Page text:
posted on Sep, 30 2010 @ 10:53 AM
It's been investigated (lots) and is now dismissed by almost everyone except the woman who came up with the idea (her approach now is that it's
being dismissed because she's not a scientist.)
There are several problems with this.
* We don't have mummies of these very early ancestors, so we don't know at which stage we lost most of our body hair. Artists (it's an artistic
bias) draw early ancestors as hairy and being similar to apes, when the truth is that most of them wouldn't look THAT weird if you removed the
"chimpanzee pelt" texturing that artists are so fond of.
* It doesn't explain the divergence into many human species (Heidelbergensis, Neanderthal, etc, etc)... none of whom had any adaptations for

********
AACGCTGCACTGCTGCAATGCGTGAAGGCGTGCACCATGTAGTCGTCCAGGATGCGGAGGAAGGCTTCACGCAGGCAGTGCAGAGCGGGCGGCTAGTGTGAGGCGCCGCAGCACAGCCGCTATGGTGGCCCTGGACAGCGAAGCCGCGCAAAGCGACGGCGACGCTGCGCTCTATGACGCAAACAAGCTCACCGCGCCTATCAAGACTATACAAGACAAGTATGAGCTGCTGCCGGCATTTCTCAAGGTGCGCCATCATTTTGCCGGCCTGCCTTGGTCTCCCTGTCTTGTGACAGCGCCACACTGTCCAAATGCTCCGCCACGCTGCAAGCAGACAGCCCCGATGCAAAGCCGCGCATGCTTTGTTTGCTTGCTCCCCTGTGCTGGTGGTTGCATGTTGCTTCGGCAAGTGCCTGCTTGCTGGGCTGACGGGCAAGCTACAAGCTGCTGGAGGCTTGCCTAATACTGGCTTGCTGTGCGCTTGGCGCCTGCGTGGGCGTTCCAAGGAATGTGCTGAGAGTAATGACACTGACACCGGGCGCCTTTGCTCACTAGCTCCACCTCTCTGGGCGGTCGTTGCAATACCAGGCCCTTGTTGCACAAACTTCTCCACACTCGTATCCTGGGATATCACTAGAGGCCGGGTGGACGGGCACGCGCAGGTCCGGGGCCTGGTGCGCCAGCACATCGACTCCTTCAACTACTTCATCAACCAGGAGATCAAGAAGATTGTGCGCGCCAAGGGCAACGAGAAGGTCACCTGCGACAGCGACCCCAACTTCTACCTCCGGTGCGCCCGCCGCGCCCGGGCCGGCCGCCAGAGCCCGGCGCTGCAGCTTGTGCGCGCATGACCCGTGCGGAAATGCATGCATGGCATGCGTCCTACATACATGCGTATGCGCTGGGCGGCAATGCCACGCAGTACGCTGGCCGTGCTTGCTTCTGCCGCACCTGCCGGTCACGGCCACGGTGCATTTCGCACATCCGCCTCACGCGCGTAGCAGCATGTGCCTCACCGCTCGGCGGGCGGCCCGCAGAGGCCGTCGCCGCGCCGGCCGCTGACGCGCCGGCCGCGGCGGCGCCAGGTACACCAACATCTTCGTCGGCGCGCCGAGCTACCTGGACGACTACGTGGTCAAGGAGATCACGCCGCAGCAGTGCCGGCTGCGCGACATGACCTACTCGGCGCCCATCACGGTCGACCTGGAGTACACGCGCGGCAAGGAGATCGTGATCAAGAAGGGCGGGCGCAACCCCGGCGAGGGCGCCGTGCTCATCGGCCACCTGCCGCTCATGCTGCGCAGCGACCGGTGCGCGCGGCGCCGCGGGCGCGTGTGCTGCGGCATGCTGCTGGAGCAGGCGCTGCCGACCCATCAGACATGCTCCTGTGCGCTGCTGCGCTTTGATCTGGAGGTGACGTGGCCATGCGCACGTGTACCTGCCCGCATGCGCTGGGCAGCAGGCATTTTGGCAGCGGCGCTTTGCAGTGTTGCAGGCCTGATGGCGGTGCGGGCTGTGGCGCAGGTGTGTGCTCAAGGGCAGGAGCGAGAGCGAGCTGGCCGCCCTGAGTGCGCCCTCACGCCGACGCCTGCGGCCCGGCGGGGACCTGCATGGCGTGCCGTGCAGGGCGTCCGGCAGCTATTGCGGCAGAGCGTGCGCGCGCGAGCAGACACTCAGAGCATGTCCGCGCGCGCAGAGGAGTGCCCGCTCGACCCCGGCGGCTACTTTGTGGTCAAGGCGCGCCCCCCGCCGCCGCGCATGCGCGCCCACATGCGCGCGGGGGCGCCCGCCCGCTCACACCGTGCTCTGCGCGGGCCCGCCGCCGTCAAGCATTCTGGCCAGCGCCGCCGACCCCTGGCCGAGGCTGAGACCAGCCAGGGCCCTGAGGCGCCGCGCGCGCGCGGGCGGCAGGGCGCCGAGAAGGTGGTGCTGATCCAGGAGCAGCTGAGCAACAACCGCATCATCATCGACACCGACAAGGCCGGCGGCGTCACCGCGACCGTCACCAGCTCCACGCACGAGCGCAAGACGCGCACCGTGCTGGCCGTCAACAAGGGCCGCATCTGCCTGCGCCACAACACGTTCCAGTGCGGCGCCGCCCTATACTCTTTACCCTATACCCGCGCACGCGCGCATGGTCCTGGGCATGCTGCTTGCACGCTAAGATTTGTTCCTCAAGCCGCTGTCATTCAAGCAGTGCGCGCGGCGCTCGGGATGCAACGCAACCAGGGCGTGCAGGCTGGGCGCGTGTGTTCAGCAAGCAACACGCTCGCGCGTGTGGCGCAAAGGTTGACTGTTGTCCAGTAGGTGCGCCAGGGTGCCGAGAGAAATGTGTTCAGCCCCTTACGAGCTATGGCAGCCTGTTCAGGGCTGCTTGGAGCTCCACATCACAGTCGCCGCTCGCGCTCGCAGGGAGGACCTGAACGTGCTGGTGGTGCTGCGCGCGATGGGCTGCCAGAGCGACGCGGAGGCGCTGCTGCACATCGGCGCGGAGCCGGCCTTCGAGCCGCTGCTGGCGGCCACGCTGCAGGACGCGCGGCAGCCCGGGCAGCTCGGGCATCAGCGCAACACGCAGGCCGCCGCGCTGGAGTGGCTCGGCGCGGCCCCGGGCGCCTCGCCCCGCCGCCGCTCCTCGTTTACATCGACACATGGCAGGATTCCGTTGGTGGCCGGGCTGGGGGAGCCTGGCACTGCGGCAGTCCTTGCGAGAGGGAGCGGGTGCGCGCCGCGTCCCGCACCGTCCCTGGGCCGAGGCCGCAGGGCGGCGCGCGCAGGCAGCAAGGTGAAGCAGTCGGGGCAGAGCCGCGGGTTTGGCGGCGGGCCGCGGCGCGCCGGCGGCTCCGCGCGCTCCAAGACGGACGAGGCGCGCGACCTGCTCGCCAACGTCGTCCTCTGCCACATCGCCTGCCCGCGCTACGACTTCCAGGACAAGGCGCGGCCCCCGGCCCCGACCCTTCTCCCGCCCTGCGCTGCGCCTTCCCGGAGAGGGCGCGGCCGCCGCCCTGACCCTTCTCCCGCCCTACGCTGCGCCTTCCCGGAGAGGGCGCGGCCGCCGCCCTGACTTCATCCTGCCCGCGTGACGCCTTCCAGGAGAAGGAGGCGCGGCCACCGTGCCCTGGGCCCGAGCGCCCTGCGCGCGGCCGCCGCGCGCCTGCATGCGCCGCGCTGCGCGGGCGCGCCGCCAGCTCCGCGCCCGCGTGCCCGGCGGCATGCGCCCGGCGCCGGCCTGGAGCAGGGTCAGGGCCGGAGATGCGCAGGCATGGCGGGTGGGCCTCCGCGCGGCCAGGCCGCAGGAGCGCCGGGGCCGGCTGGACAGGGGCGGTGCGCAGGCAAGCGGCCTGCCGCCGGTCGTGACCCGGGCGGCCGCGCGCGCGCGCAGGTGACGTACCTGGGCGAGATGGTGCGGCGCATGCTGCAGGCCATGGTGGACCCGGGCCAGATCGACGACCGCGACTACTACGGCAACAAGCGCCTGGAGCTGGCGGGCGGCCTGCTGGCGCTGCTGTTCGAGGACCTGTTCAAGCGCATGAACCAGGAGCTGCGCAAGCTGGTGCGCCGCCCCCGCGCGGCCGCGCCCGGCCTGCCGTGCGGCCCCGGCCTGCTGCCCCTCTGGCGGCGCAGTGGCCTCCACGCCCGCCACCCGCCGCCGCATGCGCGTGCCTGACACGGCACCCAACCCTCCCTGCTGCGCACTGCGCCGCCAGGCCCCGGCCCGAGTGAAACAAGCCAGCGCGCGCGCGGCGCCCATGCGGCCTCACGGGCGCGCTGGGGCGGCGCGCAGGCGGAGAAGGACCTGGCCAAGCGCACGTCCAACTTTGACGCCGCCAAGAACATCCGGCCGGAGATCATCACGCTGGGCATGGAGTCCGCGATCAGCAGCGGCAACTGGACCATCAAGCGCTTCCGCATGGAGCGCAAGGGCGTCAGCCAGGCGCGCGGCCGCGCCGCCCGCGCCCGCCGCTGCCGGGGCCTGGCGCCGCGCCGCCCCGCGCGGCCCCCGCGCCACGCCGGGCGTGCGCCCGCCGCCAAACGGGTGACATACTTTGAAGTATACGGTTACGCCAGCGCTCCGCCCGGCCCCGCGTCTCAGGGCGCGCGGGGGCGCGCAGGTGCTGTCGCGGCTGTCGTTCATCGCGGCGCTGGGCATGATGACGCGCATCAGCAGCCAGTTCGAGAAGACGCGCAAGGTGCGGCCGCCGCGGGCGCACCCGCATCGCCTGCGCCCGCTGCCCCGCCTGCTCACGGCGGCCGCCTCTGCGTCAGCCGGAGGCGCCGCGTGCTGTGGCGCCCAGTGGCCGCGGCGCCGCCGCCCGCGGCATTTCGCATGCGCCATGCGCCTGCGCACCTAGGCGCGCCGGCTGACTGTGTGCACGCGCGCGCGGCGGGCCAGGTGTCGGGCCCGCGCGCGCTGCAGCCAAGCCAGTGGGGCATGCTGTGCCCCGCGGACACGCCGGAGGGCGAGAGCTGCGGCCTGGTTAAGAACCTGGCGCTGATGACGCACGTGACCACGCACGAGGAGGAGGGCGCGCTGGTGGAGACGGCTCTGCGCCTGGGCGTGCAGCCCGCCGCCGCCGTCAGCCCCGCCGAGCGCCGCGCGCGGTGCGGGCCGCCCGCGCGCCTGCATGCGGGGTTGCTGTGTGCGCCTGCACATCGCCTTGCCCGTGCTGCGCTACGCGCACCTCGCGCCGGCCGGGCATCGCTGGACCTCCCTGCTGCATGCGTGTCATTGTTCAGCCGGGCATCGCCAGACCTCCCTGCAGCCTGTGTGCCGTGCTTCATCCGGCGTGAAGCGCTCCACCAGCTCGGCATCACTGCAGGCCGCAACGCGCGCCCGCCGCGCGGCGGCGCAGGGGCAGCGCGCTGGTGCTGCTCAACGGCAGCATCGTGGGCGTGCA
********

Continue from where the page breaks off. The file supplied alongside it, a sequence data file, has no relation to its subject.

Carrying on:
The Wikipedia article has a summary of the physiological details that the writer/inventor of the theory glossed over (not being an anatomist) that
really knock holes into this one.
It *is* true, however, that hominids often lived on the seashore. However, humans have been living on the seashores as well as in the interior of
continents for hundreds of thousands of years and the seashore ones don't really look different from the ones living in the mountains or on the
tundras or steppes.